Use your commit history to tell a story

I always try and keep my commits focused on one thing. This was brought to my attention recently as I was doing a code review. A number of refactors mixed in with code changes.

Makes reviewing much harder to perform, and harder for both developer and reviewer to ensure things are correct.

Git has many features for helping with this. Find a refactor part way through a change, then pull out the refactor portion so it can go into its own commit, and continue with your code changes.

Doing a large refactor and want to make it smaller? Again, git supports that.

When coding, think about both your validation of the changes as well as a code reviewers view. As soon as there are more than 100 lines of code in a commit, and especially if there are a number of contexts, the review quality goes way down.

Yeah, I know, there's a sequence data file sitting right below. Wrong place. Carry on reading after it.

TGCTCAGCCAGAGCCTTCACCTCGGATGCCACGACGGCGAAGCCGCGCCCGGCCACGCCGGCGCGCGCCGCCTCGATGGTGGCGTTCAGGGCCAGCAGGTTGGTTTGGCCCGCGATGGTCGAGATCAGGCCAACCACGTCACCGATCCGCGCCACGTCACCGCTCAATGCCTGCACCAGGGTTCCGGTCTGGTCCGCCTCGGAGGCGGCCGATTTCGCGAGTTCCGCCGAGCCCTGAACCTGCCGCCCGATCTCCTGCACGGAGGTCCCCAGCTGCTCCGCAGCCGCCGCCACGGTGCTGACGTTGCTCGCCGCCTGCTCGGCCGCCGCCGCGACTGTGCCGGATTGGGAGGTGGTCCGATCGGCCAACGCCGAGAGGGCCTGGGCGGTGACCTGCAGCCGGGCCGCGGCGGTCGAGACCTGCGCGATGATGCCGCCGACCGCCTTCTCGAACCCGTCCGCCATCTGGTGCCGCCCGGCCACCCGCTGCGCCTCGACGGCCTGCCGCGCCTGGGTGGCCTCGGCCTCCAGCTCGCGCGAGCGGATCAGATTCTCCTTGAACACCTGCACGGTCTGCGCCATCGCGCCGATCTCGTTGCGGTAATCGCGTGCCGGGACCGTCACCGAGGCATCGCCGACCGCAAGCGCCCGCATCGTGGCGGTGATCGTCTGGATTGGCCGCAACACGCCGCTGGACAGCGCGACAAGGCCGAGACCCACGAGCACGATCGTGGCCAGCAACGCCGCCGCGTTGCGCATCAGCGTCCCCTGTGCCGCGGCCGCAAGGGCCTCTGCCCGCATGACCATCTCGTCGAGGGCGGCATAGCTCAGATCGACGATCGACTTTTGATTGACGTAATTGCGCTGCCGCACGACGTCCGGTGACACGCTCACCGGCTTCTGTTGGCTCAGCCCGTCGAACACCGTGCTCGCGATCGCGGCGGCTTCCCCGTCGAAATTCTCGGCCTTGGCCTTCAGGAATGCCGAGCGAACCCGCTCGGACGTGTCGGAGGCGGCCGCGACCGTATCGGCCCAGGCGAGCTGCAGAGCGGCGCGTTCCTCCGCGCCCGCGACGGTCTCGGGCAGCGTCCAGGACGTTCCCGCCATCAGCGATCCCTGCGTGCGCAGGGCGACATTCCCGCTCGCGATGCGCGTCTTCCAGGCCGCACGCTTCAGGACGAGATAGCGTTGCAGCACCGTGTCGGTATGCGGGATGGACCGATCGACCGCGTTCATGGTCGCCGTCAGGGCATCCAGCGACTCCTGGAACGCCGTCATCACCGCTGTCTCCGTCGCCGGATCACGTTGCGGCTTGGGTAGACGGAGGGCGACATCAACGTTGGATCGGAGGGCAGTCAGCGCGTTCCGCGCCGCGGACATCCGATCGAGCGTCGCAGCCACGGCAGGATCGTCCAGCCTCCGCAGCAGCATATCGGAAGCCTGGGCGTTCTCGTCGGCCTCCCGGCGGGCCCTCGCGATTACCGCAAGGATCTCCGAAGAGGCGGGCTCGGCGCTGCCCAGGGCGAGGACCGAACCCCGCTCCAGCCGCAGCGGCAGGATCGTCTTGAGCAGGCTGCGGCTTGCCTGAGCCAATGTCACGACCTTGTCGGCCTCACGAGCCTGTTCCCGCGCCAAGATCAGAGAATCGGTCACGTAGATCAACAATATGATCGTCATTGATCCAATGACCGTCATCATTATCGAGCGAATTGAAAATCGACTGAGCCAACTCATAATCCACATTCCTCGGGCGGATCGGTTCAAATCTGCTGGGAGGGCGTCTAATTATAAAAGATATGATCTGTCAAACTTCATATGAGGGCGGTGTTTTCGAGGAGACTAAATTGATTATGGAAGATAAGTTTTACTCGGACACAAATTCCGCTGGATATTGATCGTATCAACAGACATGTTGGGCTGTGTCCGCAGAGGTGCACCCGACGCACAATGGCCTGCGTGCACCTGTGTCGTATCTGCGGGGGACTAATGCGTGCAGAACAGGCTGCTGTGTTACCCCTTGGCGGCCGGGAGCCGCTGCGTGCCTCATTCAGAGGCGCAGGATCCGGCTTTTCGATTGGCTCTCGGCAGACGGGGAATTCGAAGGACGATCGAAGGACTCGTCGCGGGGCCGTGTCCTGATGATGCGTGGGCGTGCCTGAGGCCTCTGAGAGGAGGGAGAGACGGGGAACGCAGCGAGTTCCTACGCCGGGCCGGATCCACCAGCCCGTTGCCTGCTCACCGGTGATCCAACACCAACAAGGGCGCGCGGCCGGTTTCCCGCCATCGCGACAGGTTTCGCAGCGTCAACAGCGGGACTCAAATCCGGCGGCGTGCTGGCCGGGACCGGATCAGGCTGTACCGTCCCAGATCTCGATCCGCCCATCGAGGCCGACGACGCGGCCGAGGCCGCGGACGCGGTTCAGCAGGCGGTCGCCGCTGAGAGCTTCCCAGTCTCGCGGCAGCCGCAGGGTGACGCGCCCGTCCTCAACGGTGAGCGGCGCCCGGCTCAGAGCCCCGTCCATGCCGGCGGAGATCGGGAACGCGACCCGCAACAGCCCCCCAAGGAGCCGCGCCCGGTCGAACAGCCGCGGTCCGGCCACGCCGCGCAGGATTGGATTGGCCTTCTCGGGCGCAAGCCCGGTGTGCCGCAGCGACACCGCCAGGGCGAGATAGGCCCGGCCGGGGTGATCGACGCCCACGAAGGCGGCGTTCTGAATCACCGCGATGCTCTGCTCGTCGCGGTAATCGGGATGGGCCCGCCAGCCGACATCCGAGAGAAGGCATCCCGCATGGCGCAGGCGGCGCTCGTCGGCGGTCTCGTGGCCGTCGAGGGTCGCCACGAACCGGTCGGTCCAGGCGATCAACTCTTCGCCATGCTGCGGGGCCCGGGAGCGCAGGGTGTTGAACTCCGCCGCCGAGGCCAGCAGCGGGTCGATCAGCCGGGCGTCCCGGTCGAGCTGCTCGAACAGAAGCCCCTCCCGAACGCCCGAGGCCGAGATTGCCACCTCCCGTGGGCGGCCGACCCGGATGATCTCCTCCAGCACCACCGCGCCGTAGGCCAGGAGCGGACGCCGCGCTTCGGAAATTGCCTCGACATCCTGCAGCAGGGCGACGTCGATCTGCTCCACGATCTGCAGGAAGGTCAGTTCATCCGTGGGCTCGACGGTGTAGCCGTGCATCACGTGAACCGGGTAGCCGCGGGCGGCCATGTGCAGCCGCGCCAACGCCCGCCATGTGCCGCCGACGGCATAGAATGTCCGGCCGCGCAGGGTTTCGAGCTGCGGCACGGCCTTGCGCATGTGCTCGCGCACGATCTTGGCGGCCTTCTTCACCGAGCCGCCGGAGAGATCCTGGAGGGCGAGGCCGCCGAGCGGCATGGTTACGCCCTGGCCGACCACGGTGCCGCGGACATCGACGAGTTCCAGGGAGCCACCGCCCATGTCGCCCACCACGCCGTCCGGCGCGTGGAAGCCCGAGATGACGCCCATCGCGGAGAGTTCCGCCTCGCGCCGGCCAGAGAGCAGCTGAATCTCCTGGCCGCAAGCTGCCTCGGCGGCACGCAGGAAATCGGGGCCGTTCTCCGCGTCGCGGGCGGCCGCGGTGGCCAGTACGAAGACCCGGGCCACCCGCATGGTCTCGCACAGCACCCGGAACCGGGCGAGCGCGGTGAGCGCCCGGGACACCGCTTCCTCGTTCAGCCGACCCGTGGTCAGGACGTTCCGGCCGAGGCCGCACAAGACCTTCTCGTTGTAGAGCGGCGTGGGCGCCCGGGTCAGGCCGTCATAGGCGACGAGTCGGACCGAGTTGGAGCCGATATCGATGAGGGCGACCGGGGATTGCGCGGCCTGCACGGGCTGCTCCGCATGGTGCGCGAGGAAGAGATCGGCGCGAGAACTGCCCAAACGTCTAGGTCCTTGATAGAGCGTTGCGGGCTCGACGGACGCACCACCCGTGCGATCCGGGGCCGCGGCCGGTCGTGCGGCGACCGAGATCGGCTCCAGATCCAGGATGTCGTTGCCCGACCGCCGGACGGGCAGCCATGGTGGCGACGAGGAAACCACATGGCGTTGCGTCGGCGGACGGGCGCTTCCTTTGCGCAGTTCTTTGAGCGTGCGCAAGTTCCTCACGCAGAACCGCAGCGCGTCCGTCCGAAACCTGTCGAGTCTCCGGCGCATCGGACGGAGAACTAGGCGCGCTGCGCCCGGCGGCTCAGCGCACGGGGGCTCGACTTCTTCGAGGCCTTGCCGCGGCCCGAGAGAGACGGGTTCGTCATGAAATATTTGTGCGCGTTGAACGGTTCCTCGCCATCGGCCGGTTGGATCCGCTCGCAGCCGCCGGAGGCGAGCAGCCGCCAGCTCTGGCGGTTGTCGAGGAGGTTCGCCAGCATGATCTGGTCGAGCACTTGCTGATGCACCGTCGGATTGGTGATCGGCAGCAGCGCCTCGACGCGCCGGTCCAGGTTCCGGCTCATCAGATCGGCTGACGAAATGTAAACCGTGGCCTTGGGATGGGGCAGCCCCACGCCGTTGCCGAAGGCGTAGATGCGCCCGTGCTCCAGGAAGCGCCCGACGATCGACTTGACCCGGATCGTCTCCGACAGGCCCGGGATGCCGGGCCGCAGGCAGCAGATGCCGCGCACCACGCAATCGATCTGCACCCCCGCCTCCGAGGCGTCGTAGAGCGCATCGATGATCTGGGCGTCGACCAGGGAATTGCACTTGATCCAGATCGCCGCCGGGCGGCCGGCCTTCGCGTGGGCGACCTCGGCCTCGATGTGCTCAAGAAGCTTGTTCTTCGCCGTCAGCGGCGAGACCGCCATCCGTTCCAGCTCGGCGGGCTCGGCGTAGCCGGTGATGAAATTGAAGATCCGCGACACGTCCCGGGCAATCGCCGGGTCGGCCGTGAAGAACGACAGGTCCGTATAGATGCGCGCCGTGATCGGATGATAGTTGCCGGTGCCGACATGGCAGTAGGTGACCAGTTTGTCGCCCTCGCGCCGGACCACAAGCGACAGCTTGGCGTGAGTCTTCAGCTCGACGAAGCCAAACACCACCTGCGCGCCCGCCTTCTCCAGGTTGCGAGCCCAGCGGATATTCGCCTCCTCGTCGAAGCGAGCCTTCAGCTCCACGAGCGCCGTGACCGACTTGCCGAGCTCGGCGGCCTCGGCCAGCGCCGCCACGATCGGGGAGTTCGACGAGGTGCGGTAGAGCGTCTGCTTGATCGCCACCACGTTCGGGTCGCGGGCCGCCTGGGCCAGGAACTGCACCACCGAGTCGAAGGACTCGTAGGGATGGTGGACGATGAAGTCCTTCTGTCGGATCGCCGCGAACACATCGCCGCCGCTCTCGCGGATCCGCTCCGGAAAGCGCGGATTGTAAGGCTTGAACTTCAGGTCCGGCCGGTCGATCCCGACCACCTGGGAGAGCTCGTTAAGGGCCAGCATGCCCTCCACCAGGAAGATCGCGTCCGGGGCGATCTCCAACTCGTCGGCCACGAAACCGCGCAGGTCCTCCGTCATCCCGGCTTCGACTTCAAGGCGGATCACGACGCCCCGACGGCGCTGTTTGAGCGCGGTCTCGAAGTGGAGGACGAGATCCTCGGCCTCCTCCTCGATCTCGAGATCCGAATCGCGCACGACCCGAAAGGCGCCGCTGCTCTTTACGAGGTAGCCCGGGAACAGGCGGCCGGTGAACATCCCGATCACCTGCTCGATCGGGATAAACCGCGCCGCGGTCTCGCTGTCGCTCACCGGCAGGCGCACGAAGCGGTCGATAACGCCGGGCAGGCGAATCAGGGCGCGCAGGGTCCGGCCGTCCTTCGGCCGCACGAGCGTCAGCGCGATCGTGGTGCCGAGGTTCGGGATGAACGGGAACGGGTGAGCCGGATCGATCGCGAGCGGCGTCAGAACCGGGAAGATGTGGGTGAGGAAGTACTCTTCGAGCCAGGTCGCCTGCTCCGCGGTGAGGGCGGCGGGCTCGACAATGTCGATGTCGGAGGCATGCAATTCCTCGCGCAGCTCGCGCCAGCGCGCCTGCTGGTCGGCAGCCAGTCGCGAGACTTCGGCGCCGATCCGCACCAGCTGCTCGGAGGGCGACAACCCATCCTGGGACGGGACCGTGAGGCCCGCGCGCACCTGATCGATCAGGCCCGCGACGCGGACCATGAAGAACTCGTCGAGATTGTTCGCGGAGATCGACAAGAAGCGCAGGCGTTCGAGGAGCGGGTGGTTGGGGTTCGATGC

Git: Better commit messages

To push yourself to write better commit messages, consider defining a better starting template.

Place the following text into a .git-message.txt file in your home directory:

# If applied, this commit will...
# Explain why this change is being made
# Provide links to any relevant tickets, articles or other resources

Then do

git config commit.template $HOME/.git-message.txt

Now when you do a commit, the above comments will appear and remind you of the important parts of a commit message.

Obviously adjust it according to your project’s standards and requirements.